Groups in CA seeking textbook revisions in the way India is presented
An emotional four-hour hearing ended with a few angry members of the overflow audience shouting at a subcommittee of the state Board of Education after it rejected changes they sought in six new social studies textbooks for California middle school students. A security guard eventually cleared the room and ordered the crowd of almost 200 out of the building. "Learning about Hinduism in my sixth-grade class left me feeling ashamed and angry," Sameera Mokkarala, a sophomore at Gunn High School in Palo Alto, one of several dozen speakers, said during the hearing. "All that was talked about was the caste system, polytheism and sati." (Sati is the long-banned burning of widows on a husband's funeral pyre.)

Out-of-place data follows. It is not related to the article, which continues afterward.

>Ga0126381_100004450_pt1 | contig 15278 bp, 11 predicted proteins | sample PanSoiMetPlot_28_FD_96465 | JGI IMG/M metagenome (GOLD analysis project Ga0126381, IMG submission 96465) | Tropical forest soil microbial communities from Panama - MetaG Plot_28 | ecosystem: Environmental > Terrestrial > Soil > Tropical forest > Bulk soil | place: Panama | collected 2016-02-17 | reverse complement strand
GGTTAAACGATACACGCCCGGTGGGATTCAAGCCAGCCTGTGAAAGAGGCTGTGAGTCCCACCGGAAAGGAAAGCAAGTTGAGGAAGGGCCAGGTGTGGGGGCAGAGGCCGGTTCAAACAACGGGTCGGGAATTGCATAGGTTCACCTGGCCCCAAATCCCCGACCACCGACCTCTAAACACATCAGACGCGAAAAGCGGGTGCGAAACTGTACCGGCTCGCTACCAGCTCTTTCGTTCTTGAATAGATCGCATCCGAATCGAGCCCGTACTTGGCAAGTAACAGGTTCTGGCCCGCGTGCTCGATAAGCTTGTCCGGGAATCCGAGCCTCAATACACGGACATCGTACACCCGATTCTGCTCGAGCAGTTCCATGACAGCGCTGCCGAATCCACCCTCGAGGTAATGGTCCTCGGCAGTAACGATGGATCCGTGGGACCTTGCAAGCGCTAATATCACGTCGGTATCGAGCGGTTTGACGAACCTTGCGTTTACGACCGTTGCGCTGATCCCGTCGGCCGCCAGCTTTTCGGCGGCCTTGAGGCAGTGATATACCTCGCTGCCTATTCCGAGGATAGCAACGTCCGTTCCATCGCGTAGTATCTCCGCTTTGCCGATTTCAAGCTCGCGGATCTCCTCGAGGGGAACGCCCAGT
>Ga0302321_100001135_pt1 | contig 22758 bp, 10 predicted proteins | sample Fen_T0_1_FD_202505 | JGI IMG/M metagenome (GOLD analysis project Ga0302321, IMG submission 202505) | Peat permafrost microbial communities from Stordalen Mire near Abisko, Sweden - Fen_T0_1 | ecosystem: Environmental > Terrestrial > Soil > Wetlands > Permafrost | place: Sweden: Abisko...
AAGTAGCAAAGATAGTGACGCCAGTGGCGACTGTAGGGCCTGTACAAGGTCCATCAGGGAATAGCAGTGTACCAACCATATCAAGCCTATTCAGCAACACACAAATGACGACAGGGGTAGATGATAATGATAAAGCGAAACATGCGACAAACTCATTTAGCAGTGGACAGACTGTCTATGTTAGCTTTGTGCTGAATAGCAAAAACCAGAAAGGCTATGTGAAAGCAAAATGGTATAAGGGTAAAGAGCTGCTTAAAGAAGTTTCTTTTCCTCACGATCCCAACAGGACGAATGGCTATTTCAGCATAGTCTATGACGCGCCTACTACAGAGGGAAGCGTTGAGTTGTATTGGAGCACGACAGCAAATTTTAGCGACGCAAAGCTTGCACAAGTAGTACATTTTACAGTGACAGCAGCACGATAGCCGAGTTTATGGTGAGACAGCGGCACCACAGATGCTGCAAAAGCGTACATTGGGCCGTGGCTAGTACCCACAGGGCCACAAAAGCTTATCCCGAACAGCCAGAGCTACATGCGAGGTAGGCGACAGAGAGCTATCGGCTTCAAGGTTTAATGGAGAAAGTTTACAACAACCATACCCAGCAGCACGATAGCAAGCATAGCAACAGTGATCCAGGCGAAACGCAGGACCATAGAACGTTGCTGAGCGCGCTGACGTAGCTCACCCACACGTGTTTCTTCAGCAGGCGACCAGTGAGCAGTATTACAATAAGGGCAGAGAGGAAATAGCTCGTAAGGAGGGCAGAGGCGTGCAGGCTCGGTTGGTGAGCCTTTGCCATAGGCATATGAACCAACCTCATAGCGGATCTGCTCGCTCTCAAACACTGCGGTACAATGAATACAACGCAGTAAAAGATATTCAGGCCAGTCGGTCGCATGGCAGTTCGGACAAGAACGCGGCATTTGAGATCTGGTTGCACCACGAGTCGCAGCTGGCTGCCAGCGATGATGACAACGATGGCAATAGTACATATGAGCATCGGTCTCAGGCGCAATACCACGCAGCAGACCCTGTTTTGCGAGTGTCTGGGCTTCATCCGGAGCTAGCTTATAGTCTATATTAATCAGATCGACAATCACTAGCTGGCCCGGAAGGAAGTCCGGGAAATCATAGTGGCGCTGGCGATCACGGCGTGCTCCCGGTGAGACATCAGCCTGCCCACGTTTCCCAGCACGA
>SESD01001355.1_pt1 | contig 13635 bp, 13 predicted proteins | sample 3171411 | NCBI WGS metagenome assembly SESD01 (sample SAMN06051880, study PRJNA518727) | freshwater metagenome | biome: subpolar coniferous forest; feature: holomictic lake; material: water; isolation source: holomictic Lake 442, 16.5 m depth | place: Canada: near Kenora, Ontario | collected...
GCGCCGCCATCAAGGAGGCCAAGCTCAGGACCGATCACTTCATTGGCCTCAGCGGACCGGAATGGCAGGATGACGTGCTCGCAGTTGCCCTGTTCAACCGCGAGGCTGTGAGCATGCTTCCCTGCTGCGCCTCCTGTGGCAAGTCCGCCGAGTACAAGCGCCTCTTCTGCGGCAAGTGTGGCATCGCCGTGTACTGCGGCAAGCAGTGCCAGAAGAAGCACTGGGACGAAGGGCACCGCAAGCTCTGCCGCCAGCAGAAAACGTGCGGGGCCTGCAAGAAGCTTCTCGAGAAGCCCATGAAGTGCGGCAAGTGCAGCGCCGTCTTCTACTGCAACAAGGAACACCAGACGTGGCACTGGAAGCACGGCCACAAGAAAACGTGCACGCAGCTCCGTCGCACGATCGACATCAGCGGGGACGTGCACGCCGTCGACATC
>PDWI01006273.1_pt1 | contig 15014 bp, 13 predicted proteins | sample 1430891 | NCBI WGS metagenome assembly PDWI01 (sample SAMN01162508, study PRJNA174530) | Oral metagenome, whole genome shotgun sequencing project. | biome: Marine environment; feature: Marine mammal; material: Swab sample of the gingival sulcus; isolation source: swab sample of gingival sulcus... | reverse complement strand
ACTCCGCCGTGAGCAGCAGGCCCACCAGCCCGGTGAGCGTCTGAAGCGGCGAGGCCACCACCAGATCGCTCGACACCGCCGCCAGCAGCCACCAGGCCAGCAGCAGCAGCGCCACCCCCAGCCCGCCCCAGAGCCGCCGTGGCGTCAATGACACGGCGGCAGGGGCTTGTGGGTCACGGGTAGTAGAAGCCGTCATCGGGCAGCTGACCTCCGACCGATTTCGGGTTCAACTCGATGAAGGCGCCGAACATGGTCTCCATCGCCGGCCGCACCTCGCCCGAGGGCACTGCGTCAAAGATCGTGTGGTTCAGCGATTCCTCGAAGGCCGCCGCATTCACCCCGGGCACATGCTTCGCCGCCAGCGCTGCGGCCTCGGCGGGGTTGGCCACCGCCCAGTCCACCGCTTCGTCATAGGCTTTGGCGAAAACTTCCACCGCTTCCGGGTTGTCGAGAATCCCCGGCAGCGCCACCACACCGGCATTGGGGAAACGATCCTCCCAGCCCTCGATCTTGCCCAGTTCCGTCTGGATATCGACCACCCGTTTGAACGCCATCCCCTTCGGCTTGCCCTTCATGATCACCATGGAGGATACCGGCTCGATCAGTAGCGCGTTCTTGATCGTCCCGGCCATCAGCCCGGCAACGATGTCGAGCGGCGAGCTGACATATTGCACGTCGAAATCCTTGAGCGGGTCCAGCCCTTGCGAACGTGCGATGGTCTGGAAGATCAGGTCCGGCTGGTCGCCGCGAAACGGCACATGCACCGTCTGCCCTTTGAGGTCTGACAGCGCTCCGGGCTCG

The Vedic Foundation and Hindu Education Foundation are seeking to remove or soften references to the untouchable caste and the subordinate status of women in India more than 2,000 years ago, among other elements that the groups view as demeaning to their religion and humiliating to Hindu schoolchildren in California.
They also object to the theory that Indian development was heavily influenced by an Aryan invasion and to portrayals of Hinduism as polytheistic.
"I am appalled by the selective amnesia and fake history that is being advocated," Laju Shah, who teaches sixth- and seventh-grade social studies in San Francisco Unified School District, said of the changes the foundations sought.
comments powered by Disqus
- 2 conservative groups are leading the fight against the new AP standards
- The secret of successful history departments
- AHA president suggests older historians should consider making way for younger historians
- Niall Ferguson Joins Schwarzman Scholars as Distinguished Visiting Professor in China
- Francis Fukuyama is still bullish on where history is headed, but Americans should worry: republics can decay.